Each Friday this summer, the Daniels Newsroom is telling the stories of the behind-the-scenes staff who empower students, faculty and the College at large.

The fly-fishing, crystal-collecting director of operations has spent nearly three decades at Daniels

In life and in work, Monica Humble’s experiences are vast, varied and ever-changing.

Outside of the office, she spends her free time fly fishing with homemade flies, collecting crystals and occasionally scuba diving. In her career, she’s parlayed work in the travel technology industry and commercial painting into a job at the Daniels College of Business, where she has garnered a long list of responsibilities.

“It’s been a journey,” Humble said with a smile.

Humble’s first career was in the travel industry, working on front- and back-office computer systems, as well as managing travel agency offices. For two decades, she devoted her life to travel and fondly remembers trips to England, France, Switzerland and Italy. An acquisition and office closure forced her to explore a new career, entering an entirely new, and slightly less global, endeavor.

Humble’s office on the top floor of the Daniels College of Business showcases her passions.

Humble opened a painting company, taking on small residential projects. A problem-solver at heart, Humble said she and a business partner took a leap and bid on a massive project at a Catholic school. When they won (Humble uses that term lightly) they were faced with painting 18 classrooms, six bathrooms and French-pane windows across three floors in just one month. That project crushed her and, ultimately, the business.

“We were way over our head and had no idea the amount of work over that short period of time,” she said. “It took my body a full year to recover.”

While some would be discouraged by a turbulent mid-career experience, embracing change is carved into Humble’s character. So, when a job appeared at the University of Denver as a project coordinator for the Center for Management Development (now known as Executive Education), she leapt at it.

Though she felt overqualified, Humble said the prestige of the University and opportunities for growth swayed her into applying. She submitted her application on a Friday, just 10 minutes before the deadline. She interviewed the following Monday, was hired on Tuesday and reported for her first day of work on Wednesday. Now, 26 years later, she’s rewarded that swift hiring process with more than two decades of loyalty to Daniels.

She has held roles working on the early iteration of the Daniels website, deploying technology for IT@DU and now in an operational capacity on campus. Humble does a bit of everything as the director of operations, coordinating building access, replacing computers, setting emergency preparedness procedures and much more.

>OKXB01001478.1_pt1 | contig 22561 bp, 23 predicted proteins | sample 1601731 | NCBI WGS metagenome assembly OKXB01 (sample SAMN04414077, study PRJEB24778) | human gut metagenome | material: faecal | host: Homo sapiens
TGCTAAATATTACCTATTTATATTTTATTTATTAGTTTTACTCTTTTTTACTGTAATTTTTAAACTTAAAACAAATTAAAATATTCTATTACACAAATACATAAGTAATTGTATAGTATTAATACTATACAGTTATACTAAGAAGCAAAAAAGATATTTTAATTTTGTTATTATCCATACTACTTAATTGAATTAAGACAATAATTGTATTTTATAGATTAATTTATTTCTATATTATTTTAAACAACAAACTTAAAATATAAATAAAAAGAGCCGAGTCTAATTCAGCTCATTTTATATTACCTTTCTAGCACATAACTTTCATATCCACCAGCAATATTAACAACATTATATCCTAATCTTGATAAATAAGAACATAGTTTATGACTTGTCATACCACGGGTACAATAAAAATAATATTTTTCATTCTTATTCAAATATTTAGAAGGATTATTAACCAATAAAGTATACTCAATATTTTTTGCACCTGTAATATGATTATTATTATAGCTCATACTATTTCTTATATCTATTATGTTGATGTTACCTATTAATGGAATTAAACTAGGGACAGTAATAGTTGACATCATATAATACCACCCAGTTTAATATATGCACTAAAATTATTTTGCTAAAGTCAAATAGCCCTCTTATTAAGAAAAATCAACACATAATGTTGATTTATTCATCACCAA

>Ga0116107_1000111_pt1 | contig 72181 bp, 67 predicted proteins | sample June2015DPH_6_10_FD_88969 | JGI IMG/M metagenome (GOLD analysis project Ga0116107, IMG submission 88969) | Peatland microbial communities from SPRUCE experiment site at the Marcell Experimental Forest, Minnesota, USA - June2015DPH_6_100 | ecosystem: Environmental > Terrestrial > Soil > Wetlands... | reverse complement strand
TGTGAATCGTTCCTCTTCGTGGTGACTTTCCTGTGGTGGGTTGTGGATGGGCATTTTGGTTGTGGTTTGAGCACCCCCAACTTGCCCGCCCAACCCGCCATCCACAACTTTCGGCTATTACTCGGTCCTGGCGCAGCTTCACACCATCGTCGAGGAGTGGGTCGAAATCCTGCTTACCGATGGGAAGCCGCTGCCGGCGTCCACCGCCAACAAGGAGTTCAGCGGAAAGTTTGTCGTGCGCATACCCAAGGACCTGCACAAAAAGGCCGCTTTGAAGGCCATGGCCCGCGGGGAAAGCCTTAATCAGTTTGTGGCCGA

“It’s not boring, it’s always changing,” she said. “Things get put on my plate when people aren’t sure where they go.”

“I have 217 direct reports in the building,” she said, jokingly referring to the faculty and staff at Daniels. “I am very focused on the faculty and staff, and if I can help you do your job, you’re going to be able to better help the students.”

Humble’s personal and professional worlds collide in her office on the top floor of Daniels; her operational checklists sit beside crystals and herbal supplements. A self-described problem solver at work, Humble engages her creative side at home. A pottery studio that once occupied her house has now been replaced by a full-fledged apothecary.

“I need a creative outlet. I will always have one,” she said.

Humble has a small apothecary she runs out of her office. She makes most of the products herself.

She’s also physically active, often hiking and fishing with her wife of 30 years, Justine, and their two Australian cattle dogs, Charlie and Luna. Humble was put on to fly fishing in 2016 by Casting for Recovery, a national nonprofit organization that provides outdoor retreats for women with breast cancer and in recovery.

Humble is 13 years on the other side of her own cancer treatment and is thankful to have been introduced to fly fishing, as it has given her another outlet to slow down an otherwise busy life.

“I love this sport. When I’m on the water, everything else goes away,” she said.

Between crystals, herbal treatments, fly fishing, scuba diving, her family and pets, it’s understandably hard to pin Humble’s passions down. She lives her life with passion, attaching herself completely to the things that light her up.

“It seems like when I grab onto something, I go 5,000%,” she said.